The government-backed U.K. Film Council on Thursday unveiled a set of proposals designed to make things better for women, minorities and the disabled in the British movie industry.
In a statement, the council said it wished to "ensure that talent from all sections of the community is able to flourish."
It said the issue would be addressed on three fronts: to help the industry achieve a more diverse work force behind and in front of the camera; ensure that equality and diversity commitments were fully integrated into every aspect of all core Film Council activities and the programs it backs; and to enable all sections of the community to participate in and enjoy film culture.
Film producer Tim Bevan ("Love Actually"), chairman of the Film Council's cultural diversity working group, released a document titled "Success Through Diversity and Inclusion" to spark responses to be gathered by Jan. 21, 2004.
"One of the U.K.'s most distinctive and valued assets is its multiculturalism, and from my perspective as a producer this offers film a real opportunity in developing creative potential," Bevan said. "The U.K. Film Council is 100% committed to driving forward the diversity agenda and making real progress -- both within our own organization and across the whole of the sector. But everyone in film has to play their part; we can only make progress by working together."
The Film Council reported that while the U.K. population includes 4.6 million (9%) from minority ethnic groups, they make up only 1.6% of the film and video production work force. It said that while women make up 77% of cinema cleaners, they only account for 10% of camera people and 8% of lighting technicians. It said an analysis by the British Film Institute showed that women directed only eight out of 350 U.K. films in recent years.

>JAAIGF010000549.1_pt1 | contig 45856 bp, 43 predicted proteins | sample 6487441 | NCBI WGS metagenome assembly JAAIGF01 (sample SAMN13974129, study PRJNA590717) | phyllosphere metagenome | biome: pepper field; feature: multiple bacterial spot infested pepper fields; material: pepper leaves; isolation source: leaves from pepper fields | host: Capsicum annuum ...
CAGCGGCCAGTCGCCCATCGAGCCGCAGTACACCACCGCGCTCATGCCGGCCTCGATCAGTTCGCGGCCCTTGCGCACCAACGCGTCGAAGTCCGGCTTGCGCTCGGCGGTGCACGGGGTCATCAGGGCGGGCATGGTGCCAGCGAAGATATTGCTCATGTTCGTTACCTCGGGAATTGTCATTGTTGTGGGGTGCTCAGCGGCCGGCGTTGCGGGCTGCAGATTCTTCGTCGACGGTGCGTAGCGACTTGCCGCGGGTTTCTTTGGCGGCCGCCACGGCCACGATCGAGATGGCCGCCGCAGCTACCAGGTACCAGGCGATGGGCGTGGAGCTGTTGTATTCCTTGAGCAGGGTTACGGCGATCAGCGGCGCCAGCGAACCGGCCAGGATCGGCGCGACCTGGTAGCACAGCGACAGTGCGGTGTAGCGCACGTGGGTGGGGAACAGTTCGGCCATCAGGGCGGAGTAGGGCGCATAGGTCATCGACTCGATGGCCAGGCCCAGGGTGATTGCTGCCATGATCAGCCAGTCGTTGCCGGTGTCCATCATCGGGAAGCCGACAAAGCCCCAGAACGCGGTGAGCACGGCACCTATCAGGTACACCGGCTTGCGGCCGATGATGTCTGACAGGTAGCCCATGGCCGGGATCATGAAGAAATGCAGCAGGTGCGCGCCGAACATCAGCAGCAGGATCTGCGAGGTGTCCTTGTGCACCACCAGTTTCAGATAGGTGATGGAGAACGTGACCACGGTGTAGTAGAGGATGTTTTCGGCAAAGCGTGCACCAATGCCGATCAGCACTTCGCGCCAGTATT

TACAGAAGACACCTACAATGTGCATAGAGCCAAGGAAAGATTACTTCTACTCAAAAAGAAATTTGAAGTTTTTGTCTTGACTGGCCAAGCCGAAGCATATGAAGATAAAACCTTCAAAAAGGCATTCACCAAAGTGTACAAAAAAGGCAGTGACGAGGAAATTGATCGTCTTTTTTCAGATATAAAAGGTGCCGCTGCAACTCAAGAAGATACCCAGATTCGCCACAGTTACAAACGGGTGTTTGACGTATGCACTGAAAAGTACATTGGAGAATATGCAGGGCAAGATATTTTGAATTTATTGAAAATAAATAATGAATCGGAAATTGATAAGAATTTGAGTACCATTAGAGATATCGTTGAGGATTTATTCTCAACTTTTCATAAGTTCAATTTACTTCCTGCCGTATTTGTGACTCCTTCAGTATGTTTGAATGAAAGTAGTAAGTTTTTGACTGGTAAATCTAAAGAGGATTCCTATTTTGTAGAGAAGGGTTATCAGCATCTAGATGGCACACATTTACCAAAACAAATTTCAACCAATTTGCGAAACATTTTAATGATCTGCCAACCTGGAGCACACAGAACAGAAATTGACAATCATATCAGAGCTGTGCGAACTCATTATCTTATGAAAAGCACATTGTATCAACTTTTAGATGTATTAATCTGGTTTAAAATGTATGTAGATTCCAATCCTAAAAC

The Film Council listed six goals: to champion diversity; create a business culture that would attract the best people from the widest possible pool of talent; move diversity issues from the periphery to the center of activities; provide practical tools and information; establish new entry points and career paths; and set targets and indicators to measure the strategy's success.
Its proposals included setting up a new code of practice relating to under-represented groups in the industry; schemes to broaden funding and school programs with a targeted marketing campaign; and ways to use fiscal policy and co-production treaties to bolster diversity.
Marcia Williams, Film Council head of diversity, said that besides being a good general principle, there were sound business reasons for establishing greater inclusion in the film industry. "Studies have shown that there is a direct link between good diversity policies and improved performance in organizations," Williams said.
Films minister Estelle Morris called on the industry as a whole to follow the Film Council's lead. "Art holds up a mirror to reality. That's why this strategy is so important -- because the film industry should fully reflect the rich diversity of our culture, both in front of and behind the camera," Morris said. "It must be open to every section of society."